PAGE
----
Sunday, September 4, 2011

On the Infinite Nature of Black Holes, Life and Death

I proposed to prove that death is an illusion perpetrated upon the living. Of course professor Strauss said it was an unacceptable topic for an astrophysics thesis. My brief discourse on the ability of small minds to forestall great scientific progress did nothing to further engender her favor. I may have seriously harmed my reputation and hampered the likelihood of my graduating in a timely manner. But where would we be today if Copernicus or Newton or Darwin or Hawking hadn't ruffled the establishment's feathers?

I suppose I should have explained the theory better, particularly on how it relates to astrophysics. The key to the theory, and life when I think of it, is the peculiar nature of black holes. More specifically, exactly what happens at the "Event Horizon." The Event Horizon is an invisible boundary around a black hole, imagine it as the surface of an invisible ball with the black hole sitting in the center of the ball. As an object approaches the black hole time becomes skewed. The closer the object gets the slower time becomes. At the exact point when time stops is when the object has intersected the Event Horizon. To the outside viewer the object appears to have ceased its descent into the depths of the black hole, but really it's just a trick of the light. The gravitation pull has become so strong at this point that the light reflected by the object is frozen in time and space.

Now for the leap. There are certain forces in the universe; some are weak and some are strong; some, like death, are irresistible. The leap, and not a far one to anyone who has lost a loved one—perhaps a leap on the scale of the Grand Canyon, but how small is that earthly scar when we're dealing with stars and galaxies—is that the power of death is at least as great as the black hole's. (I'm still looking for some one from the Math Department to help me with the calculus required to prove this, but I'm pressing forward knowing in my heart of hearts it is true.)

Now let me explain what must certainly happen as one approaches death. As life draws near that overwhelming and all encompassing point that we call death, time too must slow down. And just as time stops at some point prior to reaching the final dense void that is a black hole, time too must stop at some moment prior to death. Time expands if you will. Each microsecond becomes longer and longer until one of them is infinite, never ending. But even that final infinite microsecond is never reached because every fragment of time before it is stretched to near infinite as well. And thus the man or woman traveling in their flesh-bound vessel of life toward that dark spot in the distance never reaches it. Every half measure closer they draw to it takes longer and longer until they seem to stand still.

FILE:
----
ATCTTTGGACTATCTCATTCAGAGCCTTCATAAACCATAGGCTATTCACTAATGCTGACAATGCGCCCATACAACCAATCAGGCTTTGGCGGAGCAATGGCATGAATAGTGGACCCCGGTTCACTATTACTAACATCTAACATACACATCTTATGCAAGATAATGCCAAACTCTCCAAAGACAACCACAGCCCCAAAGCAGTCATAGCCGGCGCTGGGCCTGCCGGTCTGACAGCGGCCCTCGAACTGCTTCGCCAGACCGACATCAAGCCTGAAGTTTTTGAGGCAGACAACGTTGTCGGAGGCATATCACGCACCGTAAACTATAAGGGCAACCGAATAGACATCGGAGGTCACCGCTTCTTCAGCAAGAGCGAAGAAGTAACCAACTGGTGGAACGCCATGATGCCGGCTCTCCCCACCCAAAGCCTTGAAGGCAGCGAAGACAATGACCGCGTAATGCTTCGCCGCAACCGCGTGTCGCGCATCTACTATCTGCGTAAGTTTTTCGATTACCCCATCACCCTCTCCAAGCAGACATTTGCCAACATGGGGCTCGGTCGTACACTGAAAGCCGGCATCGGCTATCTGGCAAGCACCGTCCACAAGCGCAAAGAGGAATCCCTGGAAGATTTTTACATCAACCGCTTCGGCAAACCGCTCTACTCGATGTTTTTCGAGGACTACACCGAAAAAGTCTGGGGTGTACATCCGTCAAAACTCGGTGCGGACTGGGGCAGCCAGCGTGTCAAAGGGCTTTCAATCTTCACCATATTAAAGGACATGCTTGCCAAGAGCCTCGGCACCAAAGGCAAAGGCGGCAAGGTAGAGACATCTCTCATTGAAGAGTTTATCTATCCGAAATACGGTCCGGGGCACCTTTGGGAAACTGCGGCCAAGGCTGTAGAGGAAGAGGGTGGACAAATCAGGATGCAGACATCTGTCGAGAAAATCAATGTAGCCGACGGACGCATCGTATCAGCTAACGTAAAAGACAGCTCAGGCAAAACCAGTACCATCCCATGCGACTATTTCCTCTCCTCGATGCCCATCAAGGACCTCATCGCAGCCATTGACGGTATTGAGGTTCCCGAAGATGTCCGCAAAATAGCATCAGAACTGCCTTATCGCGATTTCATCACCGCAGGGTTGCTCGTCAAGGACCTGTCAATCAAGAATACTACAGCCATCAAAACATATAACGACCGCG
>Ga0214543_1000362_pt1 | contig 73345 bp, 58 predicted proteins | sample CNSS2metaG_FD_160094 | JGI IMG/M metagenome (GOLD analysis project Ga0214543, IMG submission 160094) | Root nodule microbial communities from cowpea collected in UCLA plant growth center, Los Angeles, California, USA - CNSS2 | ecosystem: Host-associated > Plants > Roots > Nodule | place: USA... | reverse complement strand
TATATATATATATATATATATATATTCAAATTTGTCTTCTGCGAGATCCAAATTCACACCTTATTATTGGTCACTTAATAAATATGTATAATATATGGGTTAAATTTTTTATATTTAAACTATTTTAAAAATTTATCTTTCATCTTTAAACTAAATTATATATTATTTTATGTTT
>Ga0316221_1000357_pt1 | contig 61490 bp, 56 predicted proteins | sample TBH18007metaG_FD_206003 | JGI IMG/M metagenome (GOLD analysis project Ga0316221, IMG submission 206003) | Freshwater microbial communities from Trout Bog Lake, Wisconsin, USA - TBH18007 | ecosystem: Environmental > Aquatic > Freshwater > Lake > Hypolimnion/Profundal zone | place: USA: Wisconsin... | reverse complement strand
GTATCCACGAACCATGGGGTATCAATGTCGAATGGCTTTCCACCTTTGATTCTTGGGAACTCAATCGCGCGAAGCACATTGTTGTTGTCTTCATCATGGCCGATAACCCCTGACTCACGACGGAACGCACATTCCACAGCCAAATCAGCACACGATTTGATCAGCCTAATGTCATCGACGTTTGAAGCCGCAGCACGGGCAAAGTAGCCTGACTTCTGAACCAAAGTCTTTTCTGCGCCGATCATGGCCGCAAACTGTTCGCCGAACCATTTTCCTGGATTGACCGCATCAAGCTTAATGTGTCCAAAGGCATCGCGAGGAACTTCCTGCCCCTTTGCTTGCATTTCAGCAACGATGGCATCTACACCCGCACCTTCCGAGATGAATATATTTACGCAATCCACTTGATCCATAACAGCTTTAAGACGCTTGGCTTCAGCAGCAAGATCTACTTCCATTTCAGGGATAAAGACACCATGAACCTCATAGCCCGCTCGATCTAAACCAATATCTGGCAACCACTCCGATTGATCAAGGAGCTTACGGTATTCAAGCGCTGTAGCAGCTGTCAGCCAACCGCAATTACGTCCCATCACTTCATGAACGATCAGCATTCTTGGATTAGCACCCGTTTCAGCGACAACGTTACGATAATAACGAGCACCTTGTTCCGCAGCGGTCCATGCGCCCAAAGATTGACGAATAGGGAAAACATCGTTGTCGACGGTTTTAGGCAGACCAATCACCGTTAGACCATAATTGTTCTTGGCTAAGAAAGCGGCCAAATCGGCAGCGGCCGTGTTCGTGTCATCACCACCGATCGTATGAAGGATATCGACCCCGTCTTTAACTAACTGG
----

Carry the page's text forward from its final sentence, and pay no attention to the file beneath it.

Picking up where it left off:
From the outside, from the point of view of the living, the traveler has stopped still, has died, moved on from this mortal life. The living do not know that what was a mere second for them—the span of that last heart beat—has been stretched out into the infinite for he whose life is on the greatest of all brinks. We lament the lose but fail to realize that death is just an illusion.

Although I consider this theory with just the details already given a profound leap in the understanding of man, far surpassing any singular discovery made prior, I feel a few more details are easily made plain if we ponder what it means a little further. Here's the big question that I think can be reasonably answered using the framework provided: what is experienced by the person in these eternities of solitude? To answer this question it is instructive to look back to our example of the black hole.

As an object approaches a black hole not only does time seem to stand still but the object is also stretched thin. A celestial tower approaching the Event Horizon is pulled from one end until it becomes an immeasurably long spaghetti noodle. With this in mind let us think a little upon the man who approaches death. It could be reasonably argued that a man alone is nothing more than a tower of memories. As such, it is safe to suppose that these memories will be stretched infinitely long and thin like the atoms of our imaginary space-tower. Each moment of life remembered becomes a pin-point of brilliant light composed of memory and feeling. Imagine your favorite memory, boil it down to its most raw emotion, multiply that by infinity and you'll start to comprehend what is possible in the slow drifting state toward our ultimate unreachable end. Of course the corollary is true too, pain and sadness are magnified forever as well. We have infinite experiences piled on top of each other. I believe we can organize these memories as we see fit. Think of them as pages in a book; you can dwell on a single page but that doesn't mean the other pages aren't there, real, solid and waiting for you to visit them. Here we create a book more holy and profound than even the Bible.

Two things should be learned from this. One: fill your life with good memories as they shall be your constant companions when all else has abandoned you, likewise, be good to those around you so that they too are blessed by their own happiness. Two: if you've lived a full life, fear not that dark stalker in the night, the hooded life stealer, life's infinite divide, for the scythe of fate will always drop but it will take a million lifetimes to travel that final millimeter between your neck and the ever expanding universe around you.